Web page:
Lutz Görgens, Germany's consul general in Atlanta

Worldwide efforts to reduce carbon emissions can be good for international trade, Germany’s consul general in Atlanta, Lutz Görgens, said at a seminar Sept. 30, citing three German companies with operations in the Southeast U.S.

The BMW plant in Spartanburg, S.C., is partly fueled with methane gas from a local landfill, Dr. Görgens said. “This a very environmentally friendly, environmentally conscious business,” he added, speaking at a seminar in Buckhead hosted by the American Chamber of Commerce in Germany and BridgehouseLaw, a German legal firm with offices in Atlanta. The forum was held at Georgia’s State University’s Buckhead Executive Center on Peachtree Road.

Volkswagen Group of America, which is constructing a $1 billion plant near Chattanooga, Tenn., has also strongly committed to improving the environment, making energy efficient and clean-running cars the centerpiece of its product line, said Dr. Görgens. He also cited Trox USA Inc. a German company with a factory in Cumming that makes energy efficient cooling systems.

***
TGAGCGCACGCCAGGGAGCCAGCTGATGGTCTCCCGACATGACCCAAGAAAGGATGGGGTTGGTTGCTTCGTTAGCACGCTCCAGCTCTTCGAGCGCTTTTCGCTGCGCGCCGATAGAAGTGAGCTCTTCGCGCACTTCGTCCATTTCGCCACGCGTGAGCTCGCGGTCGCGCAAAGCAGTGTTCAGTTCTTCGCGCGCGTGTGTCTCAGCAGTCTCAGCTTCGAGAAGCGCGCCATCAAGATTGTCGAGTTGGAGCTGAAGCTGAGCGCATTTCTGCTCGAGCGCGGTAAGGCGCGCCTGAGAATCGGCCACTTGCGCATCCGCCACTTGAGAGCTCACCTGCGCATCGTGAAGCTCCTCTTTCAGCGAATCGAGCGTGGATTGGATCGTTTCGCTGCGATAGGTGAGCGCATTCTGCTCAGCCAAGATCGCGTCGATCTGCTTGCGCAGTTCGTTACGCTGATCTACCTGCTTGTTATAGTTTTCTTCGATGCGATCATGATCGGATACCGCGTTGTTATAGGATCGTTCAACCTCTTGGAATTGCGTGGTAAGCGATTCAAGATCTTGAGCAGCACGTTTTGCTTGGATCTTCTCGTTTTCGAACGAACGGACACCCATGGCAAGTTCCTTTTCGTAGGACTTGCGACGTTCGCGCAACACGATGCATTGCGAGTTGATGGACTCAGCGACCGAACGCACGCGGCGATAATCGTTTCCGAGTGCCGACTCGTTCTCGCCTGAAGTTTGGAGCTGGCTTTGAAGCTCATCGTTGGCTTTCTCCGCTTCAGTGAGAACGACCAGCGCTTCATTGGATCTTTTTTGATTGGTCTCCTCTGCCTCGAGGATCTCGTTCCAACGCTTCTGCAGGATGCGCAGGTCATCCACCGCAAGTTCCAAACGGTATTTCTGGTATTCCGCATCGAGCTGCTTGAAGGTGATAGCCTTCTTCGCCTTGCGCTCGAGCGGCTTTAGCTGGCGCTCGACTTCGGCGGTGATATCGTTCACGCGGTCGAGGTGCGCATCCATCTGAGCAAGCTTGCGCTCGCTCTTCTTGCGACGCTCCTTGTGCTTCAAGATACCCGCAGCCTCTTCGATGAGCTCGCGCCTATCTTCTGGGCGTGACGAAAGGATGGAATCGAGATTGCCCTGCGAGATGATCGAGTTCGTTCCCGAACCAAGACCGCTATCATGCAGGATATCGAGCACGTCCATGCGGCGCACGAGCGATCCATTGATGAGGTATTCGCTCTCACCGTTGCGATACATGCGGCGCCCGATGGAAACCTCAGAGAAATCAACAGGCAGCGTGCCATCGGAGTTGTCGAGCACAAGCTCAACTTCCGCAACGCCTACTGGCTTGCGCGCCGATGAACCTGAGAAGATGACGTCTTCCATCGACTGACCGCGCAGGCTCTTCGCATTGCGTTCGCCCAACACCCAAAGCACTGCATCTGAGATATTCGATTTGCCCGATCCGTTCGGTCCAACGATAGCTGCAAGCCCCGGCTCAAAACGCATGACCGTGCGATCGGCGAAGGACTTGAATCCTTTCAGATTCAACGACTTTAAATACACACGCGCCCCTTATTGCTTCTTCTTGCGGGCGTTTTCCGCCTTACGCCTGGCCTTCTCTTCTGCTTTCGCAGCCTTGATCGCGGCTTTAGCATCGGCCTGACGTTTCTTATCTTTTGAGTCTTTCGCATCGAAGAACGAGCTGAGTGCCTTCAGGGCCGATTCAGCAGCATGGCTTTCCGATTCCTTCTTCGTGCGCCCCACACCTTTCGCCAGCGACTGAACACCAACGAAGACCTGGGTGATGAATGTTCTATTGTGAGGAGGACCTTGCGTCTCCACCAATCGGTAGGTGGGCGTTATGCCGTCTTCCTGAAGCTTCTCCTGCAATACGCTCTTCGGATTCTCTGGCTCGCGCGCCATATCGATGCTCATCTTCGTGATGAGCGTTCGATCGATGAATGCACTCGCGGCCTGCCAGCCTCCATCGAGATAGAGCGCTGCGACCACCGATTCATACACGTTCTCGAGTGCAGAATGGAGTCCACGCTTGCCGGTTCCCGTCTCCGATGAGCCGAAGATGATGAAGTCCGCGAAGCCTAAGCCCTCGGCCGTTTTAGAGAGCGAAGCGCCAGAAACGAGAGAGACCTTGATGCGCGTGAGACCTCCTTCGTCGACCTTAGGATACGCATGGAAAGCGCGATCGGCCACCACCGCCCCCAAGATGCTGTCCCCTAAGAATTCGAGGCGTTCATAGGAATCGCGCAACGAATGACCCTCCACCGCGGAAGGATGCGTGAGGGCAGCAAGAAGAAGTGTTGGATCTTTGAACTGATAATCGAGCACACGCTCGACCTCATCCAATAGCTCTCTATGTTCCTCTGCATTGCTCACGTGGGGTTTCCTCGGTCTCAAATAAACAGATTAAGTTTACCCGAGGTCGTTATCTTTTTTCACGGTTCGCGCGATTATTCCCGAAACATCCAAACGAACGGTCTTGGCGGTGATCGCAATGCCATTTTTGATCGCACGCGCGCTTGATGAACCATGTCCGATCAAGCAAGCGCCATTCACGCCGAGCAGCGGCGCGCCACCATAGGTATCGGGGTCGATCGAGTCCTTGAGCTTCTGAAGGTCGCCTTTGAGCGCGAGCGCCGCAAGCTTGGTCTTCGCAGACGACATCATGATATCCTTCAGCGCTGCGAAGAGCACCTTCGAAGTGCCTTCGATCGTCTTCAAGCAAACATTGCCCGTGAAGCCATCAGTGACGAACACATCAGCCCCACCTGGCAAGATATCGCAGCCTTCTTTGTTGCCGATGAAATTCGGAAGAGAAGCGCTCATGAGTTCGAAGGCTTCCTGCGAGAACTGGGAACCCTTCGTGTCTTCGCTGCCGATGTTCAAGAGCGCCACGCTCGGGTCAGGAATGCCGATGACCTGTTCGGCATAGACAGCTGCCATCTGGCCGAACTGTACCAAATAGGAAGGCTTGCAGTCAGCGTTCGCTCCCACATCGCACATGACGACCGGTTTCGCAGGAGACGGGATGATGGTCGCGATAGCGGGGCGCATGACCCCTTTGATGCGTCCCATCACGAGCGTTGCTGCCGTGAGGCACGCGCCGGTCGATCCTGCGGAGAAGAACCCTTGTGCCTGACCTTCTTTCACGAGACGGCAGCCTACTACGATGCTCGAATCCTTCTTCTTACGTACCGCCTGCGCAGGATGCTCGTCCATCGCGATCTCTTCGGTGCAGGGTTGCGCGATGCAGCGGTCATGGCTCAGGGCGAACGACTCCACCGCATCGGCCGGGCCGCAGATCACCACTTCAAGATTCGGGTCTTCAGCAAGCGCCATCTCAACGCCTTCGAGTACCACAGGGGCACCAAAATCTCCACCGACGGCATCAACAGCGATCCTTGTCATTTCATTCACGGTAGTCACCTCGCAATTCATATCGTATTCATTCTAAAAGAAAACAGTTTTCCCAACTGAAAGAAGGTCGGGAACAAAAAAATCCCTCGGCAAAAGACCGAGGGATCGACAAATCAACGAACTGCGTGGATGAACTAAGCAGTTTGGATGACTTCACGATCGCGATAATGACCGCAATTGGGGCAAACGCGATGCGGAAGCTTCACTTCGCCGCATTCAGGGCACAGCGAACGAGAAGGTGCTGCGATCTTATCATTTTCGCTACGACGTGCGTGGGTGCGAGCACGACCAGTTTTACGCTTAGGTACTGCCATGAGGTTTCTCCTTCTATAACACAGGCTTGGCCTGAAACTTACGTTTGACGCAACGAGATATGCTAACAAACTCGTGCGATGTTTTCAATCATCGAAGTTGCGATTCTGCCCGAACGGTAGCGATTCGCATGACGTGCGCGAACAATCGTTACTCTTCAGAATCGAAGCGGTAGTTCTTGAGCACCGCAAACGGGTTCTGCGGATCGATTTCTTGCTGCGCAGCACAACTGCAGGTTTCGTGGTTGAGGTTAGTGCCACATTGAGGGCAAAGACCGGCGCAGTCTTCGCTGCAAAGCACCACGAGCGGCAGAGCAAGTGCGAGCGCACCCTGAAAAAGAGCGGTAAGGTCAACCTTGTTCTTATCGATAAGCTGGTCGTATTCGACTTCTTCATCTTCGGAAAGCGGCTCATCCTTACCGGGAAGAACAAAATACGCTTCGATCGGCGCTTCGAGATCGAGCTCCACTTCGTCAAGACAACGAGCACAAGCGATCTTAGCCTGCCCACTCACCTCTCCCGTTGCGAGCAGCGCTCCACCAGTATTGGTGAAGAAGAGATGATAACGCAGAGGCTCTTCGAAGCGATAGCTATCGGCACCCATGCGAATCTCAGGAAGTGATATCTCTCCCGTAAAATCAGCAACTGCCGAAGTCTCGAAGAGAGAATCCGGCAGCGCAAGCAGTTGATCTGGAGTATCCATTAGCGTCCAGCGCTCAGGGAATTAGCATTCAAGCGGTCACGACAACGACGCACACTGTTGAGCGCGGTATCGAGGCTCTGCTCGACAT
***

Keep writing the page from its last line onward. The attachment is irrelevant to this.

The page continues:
The consul general acknowledged that there is scientific disagreement on climate change. But he said that uncertainty should not be a reason for inaction. “I personally would not board an airplane if I knew the chances of the plane going down were 50-50,” he said.

Green technology is good for business both in Germany and the U.S., the consul general said.

“America has been the market leader in wind energy for a decade,” he said, adding that Germany leads the world in solar energy. “There is a big field of opportunity to cooperate.”

Dierk Müller, general manager of the American Chamber of Commerce in Germany, predicted that the German economy would not fully recover from the global economic slump until 2014. “It may take three or four years, but on the other hand, businesses that survive the crisis will be much healthier,” he said.

Currently, German business is worried about a credit crunch as banks scale back on lending to improve their balance sheets, said Dr. Müller

Private investment in Germany’s economy is the key to getting the German economy back on it feet, he said.

“Growth is not coming from the government,” he said. “Growth is coming from investment.”